New push to get girls into computer sciences (copy)

High school girls work at completing an exercise during a Girls Who Code class at Adobe Systems in San Jose, Calif. Now, the S.C. Commerce Department is offering a free resource for anyone interested in taking up coding. File/AP

Several months after first announcing its free coding school, almost 2,000 people are using the new resources from the S.C. Department of Commerce

SC Codes went live in the fall, but leaders of the initiative launched the program officially Wednesday at an event on Daniel Island-based software company Blackbaud Inc

Among the free coursework are classes that would help learners develop their own website and learn programming languages like JavaScript and Ruby on Rails. The foundation of the courses is borrowed from lessons that the coding school The Iron Yard developed before closing in 2017.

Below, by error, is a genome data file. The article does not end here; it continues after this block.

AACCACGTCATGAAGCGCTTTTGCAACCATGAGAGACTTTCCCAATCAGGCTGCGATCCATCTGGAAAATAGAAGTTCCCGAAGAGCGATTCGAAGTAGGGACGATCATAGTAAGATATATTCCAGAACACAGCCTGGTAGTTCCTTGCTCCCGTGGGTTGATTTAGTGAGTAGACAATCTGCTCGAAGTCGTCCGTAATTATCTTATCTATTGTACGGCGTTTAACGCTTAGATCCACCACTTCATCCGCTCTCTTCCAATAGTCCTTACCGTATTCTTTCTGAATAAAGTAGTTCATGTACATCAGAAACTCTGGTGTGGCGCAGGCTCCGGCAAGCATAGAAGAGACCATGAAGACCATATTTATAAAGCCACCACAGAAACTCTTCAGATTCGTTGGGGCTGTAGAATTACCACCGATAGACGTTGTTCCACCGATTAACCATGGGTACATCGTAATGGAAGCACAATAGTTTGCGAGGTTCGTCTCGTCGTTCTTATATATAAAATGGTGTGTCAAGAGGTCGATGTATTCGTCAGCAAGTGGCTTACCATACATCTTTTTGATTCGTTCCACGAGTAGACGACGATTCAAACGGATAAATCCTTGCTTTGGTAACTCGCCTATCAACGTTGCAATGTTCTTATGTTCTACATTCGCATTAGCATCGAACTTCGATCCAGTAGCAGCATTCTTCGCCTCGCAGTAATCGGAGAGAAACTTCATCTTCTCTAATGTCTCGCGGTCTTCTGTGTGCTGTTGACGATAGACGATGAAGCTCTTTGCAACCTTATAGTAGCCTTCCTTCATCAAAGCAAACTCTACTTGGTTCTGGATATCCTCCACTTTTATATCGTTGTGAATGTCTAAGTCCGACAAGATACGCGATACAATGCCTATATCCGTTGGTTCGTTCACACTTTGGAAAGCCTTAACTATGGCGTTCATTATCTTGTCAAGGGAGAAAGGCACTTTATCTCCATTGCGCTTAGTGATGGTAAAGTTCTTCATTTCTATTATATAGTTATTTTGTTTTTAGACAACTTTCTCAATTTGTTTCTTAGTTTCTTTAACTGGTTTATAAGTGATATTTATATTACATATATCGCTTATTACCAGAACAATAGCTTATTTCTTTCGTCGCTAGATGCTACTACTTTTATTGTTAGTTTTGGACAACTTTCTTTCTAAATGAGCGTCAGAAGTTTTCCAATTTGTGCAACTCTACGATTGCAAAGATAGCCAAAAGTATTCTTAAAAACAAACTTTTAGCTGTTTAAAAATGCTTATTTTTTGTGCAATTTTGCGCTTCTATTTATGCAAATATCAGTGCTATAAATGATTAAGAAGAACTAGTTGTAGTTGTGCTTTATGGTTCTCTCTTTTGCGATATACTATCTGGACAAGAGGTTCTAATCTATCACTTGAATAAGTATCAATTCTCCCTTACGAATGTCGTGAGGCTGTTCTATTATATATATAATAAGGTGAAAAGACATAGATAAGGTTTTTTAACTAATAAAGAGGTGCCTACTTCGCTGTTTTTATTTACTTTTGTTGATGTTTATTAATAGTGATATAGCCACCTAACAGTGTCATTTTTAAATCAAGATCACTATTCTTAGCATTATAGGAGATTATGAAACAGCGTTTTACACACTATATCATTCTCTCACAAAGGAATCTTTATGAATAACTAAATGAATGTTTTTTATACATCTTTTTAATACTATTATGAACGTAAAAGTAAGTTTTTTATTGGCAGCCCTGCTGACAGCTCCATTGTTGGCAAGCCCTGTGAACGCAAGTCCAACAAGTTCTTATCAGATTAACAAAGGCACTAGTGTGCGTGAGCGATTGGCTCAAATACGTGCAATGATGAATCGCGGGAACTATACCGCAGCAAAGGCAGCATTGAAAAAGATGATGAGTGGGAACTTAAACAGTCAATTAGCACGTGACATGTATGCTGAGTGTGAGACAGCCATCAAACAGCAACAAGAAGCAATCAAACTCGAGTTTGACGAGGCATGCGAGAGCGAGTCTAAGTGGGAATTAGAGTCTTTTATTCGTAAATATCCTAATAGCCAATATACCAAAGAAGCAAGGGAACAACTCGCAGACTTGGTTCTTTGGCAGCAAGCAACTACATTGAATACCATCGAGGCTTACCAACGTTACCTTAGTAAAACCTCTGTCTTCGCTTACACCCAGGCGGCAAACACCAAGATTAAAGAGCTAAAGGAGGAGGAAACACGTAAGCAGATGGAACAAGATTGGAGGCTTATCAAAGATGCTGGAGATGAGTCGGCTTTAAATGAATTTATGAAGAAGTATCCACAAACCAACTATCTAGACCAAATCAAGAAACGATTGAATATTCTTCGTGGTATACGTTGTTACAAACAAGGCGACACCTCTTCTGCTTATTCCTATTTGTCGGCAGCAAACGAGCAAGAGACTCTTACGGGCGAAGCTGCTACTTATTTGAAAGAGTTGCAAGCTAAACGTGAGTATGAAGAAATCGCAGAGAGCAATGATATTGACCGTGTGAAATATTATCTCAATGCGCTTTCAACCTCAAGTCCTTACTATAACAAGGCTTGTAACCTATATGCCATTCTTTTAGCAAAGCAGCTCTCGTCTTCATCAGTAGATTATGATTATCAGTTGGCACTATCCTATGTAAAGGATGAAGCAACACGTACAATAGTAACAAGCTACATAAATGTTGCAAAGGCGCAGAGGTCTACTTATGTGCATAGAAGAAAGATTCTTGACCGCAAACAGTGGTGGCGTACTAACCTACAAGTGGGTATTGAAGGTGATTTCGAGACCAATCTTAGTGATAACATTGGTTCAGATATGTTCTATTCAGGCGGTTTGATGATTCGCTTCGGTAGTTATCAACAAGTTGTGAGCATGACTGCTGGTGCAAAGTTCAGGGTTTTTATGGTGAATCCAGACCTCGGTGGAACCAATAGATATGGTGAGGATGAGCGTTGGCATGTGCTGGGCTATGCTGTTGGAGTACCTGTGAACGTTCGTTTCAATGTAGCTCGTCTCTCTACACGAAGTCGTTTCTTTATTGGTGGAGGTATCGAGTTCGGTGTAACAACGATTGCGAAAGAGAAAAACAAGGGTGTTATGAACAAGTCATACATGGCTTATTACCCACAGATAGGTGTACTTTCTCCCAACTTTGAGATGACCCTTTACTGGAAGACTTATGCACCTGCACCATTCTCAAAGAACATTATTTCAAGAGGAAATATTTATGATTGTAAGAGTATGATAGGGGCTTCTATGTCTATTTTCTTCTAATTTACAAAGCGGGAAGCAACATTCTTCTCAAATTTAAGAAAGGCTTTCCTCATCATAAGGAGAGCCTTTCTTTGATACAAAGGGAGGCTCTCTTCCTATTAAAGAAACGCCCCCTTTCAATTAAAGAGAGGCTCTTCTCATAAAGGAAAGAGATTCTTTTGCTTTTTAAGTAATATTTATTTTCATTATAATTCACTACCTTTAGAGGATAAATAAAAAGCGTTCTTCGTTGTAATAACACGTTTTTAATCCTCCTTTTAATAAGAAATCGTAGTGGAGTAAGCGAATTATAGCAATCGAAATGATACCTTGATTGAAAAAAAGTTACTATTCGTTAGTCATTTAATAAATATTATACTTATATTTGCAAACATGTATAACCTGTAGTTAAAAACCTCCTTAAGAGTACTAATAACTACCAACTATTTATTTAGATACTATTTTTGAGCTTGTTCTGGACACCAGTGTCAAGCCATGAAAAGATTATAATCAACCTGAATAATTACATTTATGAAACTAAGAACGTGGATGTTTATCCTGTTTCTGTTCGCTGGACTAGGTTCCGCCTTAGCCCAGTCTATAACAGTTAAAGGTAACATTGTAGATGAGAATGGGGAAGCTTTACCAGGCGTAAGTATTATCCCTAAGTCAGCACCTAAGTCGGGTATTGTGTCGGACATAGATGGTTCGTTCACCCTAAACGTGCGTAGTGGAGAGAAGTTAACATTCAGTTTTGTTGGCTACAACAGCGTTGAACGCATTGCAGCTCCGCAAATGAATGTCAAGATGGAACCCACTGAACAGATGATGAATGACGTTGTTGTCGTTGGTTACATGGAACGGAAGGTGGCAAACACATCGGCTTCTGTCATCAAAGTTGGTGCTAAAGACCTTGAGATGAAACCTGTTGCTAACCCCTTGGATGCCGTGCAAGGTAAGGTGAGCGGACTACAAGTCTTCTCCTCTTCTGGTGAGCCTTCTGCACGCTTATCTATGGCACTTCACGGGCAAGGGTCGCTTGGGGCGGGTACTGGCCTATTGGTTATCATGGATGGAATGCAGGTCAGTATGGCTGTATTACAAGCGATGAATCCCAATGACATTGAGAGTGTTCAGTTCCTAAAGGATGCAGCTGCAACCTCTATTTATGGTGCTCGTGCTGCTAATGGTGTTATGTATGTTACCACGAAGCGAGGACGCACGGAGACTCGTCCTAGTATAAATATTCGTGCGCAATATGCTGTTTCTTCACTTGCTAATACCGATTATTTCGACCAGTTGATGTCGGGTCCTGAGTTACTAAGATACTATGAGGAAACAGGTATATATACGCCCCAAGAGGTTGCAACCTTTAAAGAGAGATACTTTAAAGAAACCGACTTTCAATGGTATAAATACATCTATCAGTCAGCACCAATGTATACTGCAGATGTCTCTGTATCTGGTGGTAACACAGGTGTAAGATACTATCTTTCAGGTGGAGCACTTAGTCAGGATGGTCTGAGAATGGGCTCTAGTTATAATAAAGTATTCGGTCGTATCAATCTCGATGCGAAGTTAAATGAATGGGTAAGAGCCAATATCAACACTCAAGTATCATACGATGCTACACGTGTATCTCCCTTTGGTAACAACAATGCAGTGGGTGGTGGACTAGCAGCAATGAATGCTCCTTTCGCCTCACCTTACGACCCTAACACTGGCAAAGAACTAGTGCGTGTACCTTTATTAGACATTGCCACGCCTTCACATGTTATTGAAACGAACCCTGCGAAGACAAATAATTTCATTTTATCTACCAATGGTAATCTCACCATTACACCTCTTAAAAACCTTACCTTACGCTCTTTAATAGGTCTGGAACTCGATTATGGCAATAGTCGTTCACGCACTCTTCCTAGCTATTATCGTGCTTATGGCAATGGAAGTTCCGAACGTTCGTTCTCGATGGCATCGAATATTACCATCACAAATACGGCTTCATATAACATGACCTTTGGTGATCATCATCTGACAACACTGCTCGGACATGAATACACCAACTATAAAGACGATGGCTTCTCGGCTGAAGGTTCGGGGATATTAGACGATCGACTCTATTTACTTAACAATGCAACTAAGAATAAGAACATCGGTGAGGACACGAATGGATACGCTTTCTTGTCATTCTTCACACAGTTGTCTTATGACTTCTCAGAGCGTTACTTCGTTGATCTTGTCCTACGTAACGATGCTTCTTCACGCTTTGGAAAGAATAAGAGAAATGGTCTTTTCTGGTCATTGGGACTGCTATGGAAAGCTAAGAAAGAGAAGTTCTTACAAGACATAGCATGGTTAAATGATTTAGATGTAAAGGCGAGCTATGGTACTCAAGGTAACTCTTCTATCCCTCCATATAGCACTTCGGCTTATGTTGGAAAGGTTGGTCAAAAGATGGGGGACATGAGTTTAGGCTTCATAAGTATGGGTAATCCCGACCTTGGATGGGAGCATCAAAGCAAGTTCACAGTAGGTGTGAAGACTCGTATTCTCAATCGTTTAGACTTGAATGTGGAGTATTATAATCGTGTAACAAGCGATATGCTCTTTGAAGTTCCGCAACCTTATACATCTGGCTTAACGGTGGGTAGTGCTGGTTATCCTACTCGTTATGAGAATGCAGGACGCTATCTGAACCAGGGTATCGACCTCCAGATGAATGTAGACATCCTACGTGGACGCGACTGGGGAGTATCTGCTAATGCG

The people who have developed SC Codes hope it will be a tool to bring coding education to parts of the state where it wasn't available before. The programs also give users the chance to work with a mentor, if they wish. 

Jennifer Fletcher, deputy secretary of commerce, said the new offering from the state could be instrumental to preparing workers for careers that will require a higher level of understanding of technology.

"Improving digital literacy will be the key to our state's ability to compete in the global economy," Fletcher said. "SC Codes will provide that baseline of digital skills that will prepare our citizens of this state for these jobs of tomorrow."

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Anita Zucker, a local billionaire philanthropist and CEO of The InterTech Group Inc. conglomerate, said colleges in South Carolina are graduating experts in computer science and programming, but not fast enough. "It is obvious" the state needs more educational opportunities in coding, said Zucker, a former teacher. 

Even people not considering a career in programming can also benefit from SC Codes, she said. Learning to code can build critical thinking skills. 

"It brings so much more than just the skill of being able to program," Zucker said. "Coding is a critical digital building block."

Reach Mary Katherine Wildeman at 843-937-5594. Follow her on Twitter @mkwildeman.